Frequency response based damage detection using principal component analysis
ABSTRACT In this paper we explore structural damage detection using frequency response signals and principal component analysis. While frequency responses are easy to measure especially in online damage detection applications, most of the associated detection methods are deterministic in nature and cannot deal with uncertainties and noise which are inevitable under practical situations. To tackle this issue and to develop a robust damage detection protocol, here we develop a feature extraction/de-noising methodology based on principal component analysis (PCA). The basic idea is to first establish a feature space of the intact structure response by using multiple measurements. Abnormal signature that is different from the baseline signature can then be identified and magnified after signal reconstruction using the intact structure features. Essentially, the directionality between an inspected signal and the baseline signal in the feature space is used as index of damage occurrence. A series of numerical analyses are performed to characterize the detection system sensitivity and robustness.
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ABSTRACT: Multivariate Statistical Process Control (MSPC) tools have been developed for monitoring a Lam 9600 TCP Metal Etcher at Texas Instruments. These tools are used to determine if the etch process is operating normally or if a system fault has occurred. Application of these methods is complicated because the etch process data exhibits a large amount of normal systematic variation. Variations due to faults of process concern can be relatively minor in comparison. The Lam 9600 used in this study is equipped with several sensor systems including engineering variables ( e.g. pressure, gas flow rates and power), spatially resolved Optical Emission Spectroscopy (OES) of the plasma and a Radio Frequency Monitoring (RFM) system to monitor the power and phase relationships of the plasma generator. A variety of analysis methods and data preprocessing techniques have been tested for their sensitivity to specific system faults. These methods have been applied to data from each of the sensor systems separately and in combination. The performance of the methods on a set of benchmark fault detection problems will be presented and the strengths and weaknesses of the methods will be discussed, along with the relative advantages of each of the sensor systems.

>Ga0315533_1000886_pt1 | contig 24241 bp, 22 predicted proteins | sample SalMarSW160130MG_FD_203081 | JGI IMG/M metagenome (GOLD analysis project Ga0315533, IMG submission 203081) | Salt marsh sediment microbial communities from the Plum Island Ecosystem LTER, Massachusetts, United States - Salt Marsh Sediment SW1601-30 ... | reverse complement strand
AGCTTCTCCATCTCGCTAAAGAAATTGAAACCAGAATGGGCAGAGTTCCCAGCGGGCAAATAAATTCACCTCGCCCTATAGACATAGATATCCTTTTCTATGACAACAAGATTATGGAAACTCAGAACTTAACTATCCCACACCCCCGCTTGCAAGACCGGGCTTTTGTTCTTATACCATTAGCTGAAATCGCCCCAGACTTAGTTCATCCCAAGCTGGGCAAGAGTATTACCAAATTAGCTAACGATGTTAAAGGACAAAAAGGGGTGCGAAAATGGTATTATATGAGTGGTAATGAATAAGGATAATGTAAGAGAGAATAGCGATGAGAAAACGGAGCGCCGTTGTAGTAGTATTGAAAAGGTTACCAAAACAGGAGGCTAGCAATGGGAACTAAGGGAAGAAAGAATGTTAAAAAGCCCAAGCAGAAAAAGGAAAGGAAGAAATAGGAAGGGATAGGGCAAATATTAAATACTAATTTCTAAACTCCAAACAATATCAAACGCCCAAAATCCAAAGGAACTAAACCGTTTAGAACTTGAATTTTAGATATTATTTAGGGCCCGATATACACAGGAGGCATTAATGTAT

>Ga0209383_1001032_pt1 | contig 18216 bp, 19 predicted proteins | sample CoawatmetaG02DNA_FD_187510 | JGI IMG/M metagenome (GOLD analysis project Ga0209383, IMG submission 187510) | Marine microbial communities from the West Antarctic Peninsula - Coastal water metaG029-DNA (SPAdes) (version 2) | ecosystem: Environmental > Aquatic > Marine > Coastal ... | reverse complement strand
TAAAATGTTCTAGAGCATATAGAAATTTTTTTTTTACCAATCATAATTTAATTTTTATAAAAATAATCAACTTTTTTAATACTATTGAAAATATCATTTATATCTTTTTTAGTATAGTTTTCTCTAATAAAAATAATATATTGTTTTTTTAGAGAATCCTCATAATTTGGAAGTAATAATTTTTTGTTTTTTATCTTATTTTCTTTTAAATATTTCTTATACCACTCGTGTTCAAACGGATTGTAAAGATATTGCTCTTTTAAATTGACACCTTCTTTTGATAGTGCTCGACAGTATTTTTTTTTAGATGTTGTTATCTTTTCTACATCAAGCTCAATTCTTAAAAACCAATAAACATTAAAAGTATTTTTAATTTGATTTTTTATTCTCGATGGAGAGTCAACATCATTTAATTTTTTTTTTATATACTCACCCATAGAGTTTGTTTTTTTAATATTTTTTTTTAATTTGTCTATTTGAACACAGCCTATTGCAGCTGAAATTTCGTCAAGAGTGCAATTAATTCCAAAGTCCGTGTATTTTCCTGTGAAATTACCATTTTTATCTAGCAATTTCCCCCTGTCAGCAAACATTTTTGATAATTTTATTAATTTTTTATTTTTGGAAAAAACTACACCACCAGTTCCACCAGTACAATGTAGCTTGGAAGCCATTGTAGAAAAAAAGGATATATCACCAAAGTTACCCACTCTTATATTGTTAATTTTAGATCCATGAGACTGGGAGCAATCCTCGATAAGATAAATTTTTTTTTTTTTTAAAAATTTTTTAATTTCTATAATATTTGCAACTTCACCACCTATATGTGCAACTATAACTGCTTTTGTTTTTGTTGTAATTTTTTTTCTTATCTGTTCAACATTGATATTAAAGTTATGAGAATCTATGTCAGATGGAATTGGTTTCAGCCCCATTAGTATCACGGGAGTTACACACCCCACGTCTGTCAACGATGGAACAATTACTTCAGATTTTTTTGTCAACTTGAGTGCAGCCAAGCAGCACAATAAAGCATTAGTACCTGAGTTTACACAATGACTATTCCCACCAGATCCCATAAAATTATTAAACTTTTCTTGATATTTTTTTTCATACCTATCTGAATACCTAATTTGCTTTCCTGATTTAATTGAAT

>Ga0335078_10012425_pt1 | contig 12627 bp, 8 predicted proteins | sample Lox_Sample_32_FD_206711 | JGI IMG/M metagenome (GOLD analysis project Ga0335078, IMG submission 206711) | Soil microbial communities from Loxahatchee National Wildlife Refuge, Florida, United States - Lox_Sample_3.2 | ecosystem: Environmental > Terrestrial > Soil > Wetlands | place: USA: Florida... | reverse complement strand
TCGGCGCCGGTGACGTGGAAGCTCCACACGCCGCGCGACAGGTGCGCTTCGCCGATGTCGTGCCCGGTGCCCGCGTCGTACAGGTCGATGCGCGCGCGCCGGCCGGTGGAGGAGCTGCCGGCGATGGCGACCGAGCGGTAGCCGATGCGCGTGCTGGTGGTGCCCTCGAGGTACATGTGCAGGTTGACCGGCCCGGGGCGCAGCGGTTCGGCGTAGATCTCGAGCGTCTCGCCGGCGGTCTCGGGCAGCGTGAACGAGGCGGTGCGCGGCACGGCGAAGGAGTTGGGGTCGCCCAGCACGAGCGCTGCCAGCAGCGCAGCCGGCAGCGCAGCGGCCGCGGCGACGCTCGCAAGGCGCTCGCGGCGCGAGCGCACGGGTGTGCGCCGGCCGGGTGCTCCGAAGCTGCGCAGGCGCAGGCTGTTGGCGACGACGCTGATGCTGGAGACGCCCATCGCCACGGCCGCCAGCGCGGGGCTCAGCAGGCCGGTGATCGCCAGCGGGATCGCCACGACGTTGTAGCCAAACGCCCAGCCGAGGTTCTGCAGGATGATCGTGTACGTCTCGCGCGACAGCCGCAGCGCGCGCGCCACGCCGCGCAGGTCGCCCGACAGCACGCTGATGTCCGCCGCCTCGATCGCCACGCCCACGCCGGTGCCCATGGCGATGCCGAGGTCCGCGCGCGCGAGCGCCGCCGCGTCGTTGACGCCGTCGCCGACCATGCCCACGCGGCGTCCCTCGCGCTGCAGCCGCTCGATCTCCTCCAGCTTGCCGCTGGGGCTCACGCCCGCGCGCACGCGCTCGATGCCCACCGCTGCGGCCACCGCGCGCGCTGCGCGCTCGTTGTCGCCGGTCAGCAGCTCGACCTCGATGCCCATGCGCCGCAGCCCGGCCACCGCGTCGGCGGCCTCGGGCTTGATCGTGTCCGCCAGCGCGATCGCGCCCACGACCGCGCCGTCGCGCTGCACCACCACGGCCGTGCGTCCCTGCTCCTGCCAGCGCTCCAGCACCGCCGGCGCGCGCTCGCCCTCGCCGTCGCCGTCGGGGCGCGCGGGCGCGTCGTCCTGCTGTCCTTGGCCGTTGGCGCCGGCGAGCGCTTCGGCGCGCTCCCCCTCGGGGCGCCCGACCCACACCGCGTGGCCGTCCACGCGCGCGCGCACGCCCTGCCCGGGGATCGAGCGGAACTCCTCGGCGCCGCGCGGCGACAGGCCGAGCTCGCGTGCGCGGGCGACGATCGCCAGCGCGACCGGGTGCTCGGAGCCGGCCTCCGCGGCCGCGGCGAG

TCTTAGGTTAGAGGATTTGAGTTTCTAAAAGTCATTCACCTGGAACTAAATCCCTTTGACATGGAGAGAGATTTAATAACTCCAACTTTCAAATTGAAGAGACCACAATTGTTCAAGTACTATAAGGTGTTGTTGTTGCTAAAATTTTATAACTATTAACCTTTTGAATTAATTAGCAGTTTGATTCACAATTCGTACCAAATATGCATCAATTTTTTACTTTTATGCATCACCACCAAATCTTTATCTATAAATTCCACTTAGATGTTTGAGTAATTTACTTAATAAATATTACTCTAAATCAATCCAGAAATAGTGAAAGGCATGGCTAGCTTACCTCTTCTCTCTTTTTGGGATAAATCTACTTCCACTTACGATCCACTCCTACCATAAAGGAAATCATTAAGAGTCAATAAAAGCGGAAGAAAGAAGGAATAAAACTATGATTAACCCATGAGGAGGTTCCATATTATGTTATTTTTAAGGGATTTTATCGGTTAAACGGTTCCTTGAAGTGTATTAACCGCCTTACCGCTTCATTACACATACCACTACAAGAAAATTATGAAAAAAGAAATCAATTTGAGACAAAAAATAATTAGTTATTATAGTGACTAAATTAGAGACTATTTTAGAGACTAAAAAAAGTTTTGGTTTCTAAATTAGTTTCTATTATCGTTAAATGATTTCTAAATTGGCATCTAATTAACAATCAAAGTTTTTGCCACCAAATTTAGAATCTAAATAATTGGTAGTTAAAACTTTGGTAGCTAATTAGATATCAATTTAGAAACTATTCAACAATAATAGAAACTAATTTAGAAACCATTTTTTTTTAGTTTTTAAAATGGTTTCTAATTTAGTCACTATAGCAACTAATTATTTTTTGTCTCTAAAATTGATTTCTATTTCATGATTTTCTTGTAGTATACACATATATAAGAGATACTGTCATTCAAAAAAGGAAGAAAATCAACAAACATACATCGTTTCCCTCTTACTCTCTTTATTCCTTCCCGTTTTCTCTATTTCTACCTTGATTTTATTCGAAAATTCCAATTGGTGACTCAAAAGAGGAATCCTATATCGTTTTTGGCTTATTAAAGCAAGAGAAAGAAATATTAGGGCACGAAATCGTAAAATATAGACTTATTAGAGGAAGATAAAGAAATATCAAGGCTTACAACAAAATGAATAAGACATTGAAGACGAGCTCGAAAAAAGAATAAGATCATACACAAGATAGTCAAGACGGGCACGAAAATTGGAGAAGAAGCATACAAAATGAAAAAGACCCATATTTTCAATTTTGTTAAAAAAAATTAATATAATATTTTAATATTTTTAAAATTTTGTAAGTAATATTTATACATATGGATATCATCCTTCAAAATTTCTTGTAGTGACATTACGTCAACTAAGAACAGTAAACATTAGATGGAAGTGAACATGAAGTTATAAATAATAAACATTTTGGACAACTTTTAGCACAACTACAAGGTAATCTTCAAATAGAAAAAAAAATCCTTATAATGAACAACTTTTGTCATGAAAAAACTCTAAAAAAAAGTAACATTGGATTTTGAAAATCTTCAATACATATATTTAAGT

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ABSTRACT: Cost-effective and reliable damage detection is critical for the utilization of composite materials. This paper presents part of an experimental and analytical survey of candidate methods for the in situ detection of damage in composite materials. The experimental results are presented for the application of modal analysis techniques applied to graphite/epoxy specimens containing representative damage modes. Changes in natural frequencies and modes were found using a laser vibrometer, and 2-D finite element models were created for comparison with the experimental results. The models accurately predicted the response of the specimens at low frequencies, but coalescence of higher frequency modes makes mode-dependant damage detection difficult for structural applications. The frequency response method was found to be reliable for detecting even small amounts of damage in a simple composite structure, however the potentially important information about damage type, size, location and orientation were lost using this method since several combinations of these variables can yield identical response signatures.Composites Part B: Engineering. 01/2002;